As Bertrand Russell supposedly said of Hegel's Theory of History "the only thing he knew about China was it existed,so he assigned it to the realm of Pure Being."

          • josh

            "But nothing in Man has changed in the last few millennia years to account for the benignity of our current society." I agree that it is a social change, not an issue of inherent capability. Steven Pinker attributes this to an expanding sphere of 'who is like myself' I think; who counts as similarly human or part of the group, which tends to grow with exposure to more cultures and a bigger picture of the world. I would say this reduces individual violence of the tribal type, although it also means that clashes between different large systems are devastating in the short term, hence the horrors of the World Wars.

            When I mentioned stability I was talking about the long term, and you could argue that we don't have a long enough experience to say if modern liberal democracies will last. But Imperial China was a series of dynasties ultimately overthrown by populist revolutions. (Colonialism played a role too but that was also repudiated.)

            "We do give some special privileges to those in important positions,"

            "Yet we still believe the Rule of Law applies to such individuals."

            Exactly. We've done away with the notion that some individuals are just divinely ordained for superiority. If we find it useful to put someone in a powerful position we want that position to be strictly governed and constrained.

          • josh

            From a Biblical perspective, God can reward and smite whom he pleases, regardless of dessert. C.f. the book of Job. Or, if you prefer, the New Testament view that only a select few righteous can even hope to get into heaven. Historically, this is how we see it used: King's and slave-masters were ordained as such by God. Women were inherently corrupt and weak by their intrinsic natures. Enlightenment thinking was partly a reaction against this, but still enmeshed in the culture it was modifying. Hence the fact that despite the noble sentiments most Enlightenment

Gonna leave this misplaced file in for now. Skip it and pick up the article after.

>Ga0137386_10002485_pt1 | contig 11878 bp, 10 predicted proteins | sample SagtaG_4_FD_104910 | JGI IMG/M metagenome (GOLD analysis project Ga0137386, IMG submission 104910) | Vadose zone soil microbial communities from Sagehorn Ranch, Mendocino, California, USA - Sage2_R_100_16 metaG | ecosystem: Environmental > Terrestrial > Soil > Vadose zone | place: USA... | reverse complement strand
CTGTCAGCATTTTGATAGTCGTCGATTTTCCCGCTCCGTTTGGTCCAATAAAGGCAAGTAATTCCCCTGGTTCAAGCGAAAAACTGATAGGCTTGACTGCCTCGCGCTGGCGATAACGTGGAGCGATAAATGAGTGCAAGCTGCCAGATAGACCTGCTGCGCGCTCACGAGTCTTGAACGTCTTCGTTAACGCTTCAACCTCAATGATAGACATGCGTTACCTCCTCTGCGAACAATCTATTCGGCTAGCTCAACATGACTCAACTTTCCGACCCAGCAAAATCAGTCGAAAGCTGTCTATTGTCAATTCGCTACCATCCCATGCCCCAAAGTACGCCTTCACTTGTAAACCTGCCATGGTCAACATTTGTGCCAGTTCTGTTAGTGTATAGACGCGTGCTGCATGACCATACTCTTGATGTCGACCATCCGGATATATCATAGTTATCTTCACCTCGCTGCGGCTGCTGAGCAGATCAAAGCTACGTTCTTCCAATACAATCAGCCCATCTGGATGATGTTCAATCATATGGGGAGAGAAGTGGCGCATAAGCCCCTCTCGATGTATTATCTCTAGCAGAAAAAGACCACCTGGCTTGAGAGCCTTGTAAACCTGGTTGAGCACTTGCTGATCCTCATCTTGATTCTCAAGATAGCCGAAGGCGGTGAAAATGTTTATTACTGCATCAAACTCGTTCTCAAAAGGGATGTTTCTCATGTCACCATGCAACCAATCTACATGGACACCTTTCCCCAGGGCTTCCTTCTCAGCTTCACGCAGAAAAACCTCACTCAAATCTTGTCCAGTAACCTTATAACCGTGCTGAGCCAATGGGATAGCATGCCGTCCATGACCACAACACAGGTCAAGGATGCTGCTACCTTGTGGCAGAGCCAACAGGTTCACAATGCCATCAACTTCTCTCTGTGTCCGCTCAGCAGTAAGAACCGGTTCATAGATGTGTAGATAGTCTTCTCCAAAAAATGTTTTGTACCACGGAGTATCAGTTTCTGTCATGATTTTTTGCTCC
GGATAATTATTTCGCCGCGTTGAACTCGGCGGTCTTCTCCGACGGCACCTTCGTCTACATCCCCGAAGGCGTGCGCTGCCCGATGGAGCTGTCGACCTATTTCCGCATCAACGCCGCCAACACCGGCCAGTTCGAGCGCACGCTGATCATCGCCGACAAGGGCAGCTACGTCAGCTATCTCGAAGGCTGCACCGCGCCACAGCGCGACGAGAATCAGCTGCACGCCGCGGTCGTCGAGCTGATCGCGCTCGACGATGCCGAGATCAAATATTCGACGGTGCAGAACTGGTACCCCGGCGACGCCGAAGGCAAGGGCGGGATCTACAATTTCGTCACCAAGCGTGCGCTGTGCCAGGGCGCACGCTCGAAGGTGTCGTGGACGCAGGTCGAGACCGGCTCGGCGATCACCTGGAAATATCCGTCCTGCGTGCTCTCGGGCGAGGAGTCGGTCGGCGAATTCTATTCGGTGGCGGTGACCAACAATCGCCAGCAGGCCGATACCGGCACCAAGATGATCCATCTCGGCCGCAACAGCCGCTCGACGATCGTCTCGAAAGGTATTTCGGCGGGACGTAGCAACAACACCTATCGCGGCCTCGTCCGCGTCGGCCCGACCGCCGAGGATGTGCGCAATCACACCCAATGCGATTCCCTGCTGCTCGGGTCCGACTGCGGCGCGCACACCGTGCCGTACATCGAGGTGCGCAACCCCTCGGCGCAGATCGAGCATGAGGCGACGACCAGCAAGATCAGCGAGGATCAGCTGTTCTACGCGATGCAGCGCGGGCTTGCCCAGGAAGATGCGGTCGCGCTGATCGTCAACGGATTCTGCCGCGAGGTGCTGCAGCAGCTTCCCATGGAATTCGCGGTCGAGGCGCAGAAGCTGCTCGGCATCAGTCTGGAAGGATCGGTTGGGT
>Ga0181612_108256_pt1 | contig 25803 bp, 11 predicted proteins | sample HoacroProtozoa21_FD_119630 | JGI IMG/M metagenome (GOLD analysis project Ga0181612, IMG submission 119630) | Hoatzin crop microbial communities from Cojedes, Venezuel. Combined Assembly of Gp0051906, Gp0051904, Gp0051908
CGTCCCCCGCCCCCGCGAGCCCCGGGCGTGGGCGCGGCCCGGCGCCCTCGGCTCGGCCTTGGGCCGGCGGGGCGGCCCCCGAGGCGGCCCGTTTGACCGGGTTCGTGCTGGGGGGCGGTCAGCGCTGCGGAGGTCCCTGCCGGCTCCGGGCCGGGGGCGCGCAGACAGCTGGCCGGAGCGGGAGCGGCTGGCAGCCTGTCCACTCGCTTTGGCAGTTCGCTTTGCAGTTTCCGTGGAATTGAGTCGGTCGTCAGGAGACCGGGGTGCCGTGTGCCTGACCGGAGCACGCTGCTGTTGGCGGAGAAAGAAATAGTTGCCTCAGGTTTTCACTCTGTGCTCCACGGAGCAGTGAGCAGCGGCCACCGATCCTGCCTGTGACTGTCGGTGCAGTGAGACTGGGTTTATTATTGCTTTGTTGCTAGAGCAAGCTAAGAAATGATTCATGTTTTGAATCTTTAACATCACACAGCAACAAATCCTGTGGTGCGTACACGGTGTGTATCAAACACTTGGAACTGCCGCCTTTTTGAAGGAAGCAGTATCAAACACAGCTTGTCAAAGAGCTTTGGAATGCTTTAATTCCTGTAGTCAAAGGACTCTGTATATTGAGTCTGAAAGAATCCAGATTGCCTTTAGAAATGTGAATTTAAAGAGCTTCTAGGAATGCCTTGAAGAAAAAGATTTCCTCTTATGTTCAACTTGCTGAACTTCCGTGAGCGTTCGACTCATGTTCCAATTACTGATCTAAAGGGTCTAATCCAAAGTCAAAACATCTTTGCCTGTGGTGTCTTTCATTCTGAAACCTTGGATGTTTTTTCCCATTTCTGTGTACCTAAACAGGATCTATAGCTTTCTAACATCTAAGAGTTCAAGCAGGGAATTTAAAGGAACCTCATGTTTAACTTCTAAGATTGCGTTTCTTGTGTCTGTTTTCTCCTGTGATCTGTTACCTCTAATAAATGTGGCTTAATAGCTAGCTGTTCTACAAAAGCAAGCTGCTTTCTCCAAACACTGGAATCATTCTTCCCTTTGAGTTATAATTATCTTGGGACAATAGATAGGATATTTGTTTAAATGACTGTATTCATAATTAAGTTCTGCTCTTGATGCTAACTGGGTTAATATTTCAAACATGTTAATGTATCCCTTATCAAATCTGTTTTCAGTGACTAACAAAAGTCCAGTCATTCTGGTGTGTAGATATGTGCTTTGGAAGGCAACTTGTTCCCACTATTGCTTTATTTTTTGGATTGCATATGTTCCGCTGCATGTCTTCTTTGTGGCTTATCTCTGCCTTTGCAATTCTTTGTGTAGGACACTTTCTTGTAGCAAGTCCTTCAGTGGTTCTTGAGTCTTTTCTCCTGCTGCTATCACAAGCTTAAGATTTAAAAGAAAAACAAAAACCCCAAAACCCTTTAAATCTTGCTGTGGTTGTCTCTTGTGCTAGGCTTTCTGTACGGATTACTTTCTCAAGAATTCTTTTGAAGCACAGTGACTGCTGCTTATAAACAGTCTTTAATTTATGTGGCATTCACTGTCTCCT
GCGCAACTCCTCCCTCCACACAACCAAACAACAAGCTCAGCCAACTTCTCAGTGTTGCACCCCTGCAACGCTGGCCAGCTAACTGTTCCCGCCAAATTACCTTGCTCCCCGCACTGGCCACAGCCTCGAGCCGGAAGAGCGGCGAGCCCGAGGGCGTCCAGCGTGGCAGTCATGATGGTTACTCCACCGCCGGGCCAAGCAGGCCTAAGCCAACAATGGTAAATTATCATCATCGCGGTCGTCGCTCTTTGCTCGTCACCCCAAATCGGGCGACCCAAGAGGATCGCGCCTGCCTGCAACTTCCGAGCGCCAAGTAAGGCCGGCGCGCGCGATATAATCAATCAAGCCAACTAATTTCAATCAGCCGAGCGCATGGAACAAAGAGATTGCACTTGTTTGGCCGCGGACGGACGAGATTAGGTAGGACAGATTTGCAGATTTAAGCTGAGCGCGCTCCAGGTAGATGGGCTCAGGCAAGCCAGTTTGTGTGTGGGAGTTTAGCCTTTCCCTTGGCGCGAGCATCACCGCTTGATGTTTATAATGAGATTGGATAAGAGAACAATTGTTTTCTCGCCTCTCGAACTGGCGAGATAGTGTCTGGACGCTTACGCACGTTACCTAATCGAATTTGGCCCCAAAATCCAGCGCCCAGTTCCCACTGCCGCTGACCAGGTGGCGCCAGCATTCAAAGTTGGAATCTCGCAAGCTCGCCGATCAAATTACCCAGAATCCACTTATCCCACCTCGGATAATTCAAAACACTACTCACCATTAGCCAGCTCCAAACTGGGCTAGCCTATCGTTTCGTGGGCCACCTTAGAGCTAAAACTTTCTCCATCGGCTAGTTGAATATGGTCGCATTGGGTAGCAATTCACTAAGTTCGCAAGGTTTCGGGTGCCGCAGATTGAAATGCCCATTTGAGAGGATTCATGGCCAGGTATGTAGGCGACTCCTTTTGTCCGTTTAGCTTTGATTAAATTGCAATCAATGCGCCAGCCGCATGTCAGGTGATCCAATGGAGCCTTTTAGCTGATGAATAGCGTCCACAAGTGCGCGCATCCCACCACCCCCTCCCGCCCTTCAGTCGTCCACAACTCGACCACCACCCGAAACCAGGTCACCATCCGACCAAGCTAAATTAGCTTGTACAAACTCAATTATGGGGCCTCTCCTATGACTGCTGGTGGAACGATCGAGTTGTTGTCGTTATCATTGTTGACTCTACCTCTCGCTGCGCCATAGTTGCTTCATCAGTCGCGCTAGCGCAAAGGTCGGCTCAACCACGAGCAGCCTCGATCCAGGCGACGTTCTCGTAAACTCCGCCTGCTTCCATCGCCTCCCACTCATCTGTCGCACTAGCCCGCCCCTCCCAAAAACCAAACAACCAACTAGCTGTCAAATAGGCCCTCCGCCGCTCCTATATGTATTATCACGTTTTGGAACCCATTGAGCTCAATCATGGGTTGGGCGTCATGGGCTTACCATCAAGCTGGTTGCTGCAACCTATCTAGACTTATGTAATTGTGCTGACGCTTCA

thinkers were nominally religious, as well as sexist, racist, and
            aristocratic.That's why the phrase is 'all Men were created equal'.

          • Guest

            That's fair enough. But change "emperor" to "great scientist" "great engineer" or "critical bureaucrat", or whatever. It would be more advantageous for that society to give him or her incredible legal leeway.

          • Andre Boillot

            No, not in modern, liberal societies.

          • Horatio

            This was me, while logged in, and it was deleted. Why it's still here as Guest, I don't know.

          • DannyGetchell

            Why should two adversaries be treated equally before the Law, especially if one is a pillar of the community?

            Well, if you are arguing that a "pillar of the community" should be punished more severely for a legal transgression than should an ordinary citizen, I think I might be able to come up with a rationale for agreeing with you.

          • Horatio

            Whichever way you want to play it, I suppose.

          • Mikegalanx

            As far as I'm concerned, Horatio this is a very valid point that hasn't been adequately answered. As I pointed out above, it was a main point of Nietszche's as well, who said that liberalism/humanism was simply a continuation of the "slave' morality of Christianity,and couldn't be maintained without God as a foundation. I also tend to disagree with a lot of my fellow atheists in that I believe atheism was contributory to the horrors of communism and fascism. After all, if you believe (as Fidel's speech at his trial was entitled) "History Will Absolve Me", you don't have to worry too much about absolution here and now.

            I can accept the origin of morals from our evolution as social animals,but this doesn't necessarily give an acceptable foundation for morality- in fact, it may make it harder. After all,if I know the reason I'm tempted to donate to famine relief for people I don't know is that back in the EEA if I gave a gazelle shinbone to somebody in the group they'd give something back later- doesn't that make it easier to justify walking on by?